Oops, I've been forgetting to blog. I haven't been forgetting to walk, although I must confess to doing so somewhat begrudgingly! There was a message today from Care, the people who are organising this endeavour, saying that we (you, my team, and me!) have raised enough money to provide a well for a village, and to teach them how to maintain it, and provide the tools. This gave me shivers. Real people in the real world are going to have water, because of our partnership!!!!

This morning I walked rather than ran. It was cold and windy, and dark when my alarm clock went off, today being the autumnal equinox here in the southern hemisphere. As I walked, I thought about Mrs Cate Sewagoma in Uganda. Her husband had been tortured to death, in her presence, during the terrifying era when Milton Obote was in leadership. She lives in the village of Kirema, caring for 5 orphans, whose parents were killed during the civil war. Her hut is very brown, and had no roof, as the rains had washed it away. I stayed there one night, on a hard piece of wood which was the most luxurious place for a guest to stay. There was a little circle of plants with a bucket of water, for me to wash. I felt very cared for. She was sweetly apologetic, explaining that the goat had eaten the soap. She walked with a little skip to her gait, and smilingly taught me how to say 'webele miriamo', thank you very much in Luganda.

I raised some funds for Mrs Sewagoma, and sent a bank cheque, and no banks would honour it. She had no income, and this international bank cheque was just an impotent piece of paper for her, money that she might have had. I felt very angry and frustrated and helpless as this story unfolded. The injustice and disempowerment runs so deeply. Helplessness, individually and collectively, is difficult to contend with.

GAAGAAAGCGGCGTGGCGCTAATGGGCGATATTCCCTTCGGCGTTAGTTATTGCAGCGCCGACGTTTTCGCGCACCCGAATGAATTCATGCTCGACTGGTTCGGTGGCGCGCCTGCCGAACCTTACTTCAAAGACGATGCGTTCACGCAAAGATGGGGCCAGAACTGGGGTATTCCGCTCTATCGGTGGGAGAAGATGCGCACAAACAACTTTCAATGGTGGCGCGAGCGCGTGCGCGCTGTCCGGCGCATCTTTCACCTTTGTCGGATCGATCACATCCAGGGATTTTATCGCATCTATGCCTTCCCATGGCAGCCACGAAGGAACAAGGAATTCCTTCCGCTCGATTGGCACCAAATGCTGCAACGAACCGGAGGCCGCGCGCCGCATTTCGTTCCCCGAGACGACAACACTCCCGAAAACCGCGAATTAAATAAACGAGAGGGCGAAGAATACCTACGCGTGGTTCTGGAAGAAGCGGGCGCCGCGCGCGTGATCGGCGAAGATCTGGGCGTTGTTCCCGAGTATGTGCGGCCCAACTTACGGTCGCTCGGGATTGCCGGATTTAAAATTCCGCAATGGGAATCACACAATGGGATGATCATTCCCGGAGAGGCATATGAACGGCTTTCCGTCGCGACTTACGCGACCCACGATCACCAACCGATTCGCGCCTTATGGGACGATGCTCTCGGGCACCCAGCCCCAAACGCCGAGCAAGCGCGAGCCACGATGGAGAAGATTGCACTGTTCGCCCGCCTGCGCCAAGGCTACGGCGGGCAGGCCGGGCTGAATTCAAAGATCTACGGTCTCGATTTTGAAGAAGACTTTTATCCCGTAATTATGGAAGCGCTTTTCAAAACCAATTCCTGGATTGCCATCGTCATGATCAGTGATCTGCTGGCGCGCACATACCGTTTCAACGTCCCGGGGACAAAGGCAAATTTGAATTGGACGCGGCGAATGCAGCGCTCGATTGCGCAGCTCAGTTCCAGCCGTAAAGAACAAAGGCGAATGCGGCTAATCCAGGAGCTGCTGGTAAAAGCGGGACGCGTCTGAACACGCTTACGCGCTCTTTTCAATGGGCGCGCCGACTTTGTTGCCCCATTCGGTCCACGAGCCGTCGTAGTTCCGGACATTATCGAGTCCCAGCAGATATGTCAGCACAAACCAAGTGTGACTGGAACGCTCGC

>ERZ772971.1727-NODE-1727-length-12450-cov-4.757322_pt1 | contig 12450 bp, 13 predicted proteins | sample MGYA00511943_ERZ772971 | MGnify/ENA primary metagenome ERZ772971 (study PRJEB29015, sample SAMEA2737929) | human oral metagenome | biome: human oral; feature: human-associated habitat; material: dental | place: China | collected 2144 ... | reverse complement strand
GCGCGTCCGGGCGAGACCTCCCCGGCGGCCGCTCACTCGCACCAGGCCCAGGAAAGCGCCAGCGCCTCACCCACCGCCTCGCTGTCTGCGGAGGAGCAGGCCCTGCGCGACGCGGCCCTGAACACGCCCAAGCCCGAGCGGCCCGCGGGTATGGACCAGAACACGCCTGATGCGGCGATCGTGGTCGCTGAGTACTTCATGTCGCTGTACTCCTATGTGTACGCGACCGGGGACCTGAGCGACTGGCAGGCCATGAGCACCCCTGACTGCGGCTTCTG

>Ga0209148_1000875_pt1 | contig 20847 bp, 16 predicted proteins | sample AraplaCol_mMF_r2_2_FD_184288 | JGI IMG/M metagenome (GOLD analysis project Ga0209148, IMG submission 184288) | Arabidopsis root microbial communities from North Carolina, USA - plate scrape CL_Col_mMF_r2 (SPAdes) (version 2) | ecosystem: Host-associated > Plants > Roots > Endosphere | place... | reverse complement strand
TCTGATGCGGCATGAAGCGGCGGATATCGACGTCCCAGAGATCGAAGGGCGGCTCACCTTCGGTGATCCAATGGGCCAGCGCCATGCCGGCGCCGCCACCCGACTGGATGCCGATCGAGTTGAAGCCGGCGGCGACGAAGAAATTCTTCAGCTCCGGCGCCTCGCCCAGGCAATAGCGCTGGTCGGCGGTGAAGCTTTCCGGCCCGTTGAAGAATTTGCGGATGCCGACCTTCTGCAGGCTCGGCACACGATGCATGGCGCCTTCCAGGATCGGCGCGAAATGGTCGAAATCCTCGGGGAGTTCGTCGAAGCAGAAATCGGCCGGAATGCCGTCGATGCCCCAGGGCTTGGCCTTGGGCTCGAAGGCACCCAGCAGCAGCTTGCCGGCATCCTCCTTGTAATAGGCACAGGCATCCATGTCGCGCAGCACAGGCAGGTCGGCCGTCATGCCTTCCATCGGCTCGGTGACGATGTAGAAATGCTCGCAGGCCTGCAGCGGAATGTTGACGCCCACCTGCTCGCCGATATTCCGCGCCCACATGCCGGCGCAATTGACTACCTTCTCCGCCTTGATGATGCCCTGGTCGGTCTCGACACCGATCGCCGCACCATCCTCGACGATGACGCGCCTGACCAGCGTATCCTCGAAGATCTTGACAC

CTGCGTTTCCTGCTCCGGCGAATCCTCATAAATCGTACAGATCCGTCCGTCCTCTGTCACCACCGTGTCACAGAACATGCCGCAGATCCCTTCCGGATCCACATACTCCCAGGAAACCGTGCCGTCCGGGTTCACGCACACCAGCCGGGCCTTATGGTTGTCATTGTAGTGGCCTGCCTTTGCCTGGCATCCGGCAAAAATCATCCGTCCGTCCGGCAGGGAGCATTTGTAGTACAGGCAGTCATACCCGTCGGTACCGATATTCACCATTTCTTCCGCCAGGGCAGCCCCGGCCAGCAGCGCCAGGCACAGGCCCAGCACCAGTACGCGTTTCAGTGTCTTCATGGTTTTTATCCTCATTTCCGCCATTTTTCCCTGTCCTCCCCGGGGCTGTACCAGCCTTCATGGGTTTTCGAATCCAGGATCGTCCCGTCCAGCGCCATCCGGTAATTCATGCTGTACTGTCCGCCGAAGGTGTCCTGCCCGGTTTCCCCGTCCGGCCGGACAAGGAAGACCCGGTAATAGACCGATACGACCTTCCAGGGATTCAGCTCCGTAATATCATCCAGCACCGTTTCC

I wish somehow some of this money we are raising now could go to Mrs Sewagoma. I know that the way international aid is structured means that it's only the lucky ones, in the communities being supported, who get access to the funding. My last week in Uganda was spent in Rakai, with a World Vision worker named Mary. It was such a relief for me to see the infrastructure of an agency at work - being a sole practitioner in Kirema had been very hope-quenching. I'd experienced helplessness when I had set of with such a lot of hope and idealism.

I think that is why I like this opportunity - a marriage of my Third World life and my Western life, usually so far removed from each other. Still, it is disquieting not to be able to practically assist Mrs Sewamgoma.


caroline said…
Its beautiful that you do that Meg!! And yes , you are making a diffrence in the world for sure! I love you for that and everythnig else !! Love love love caro.
Megs said…
danke schon dear Caro!

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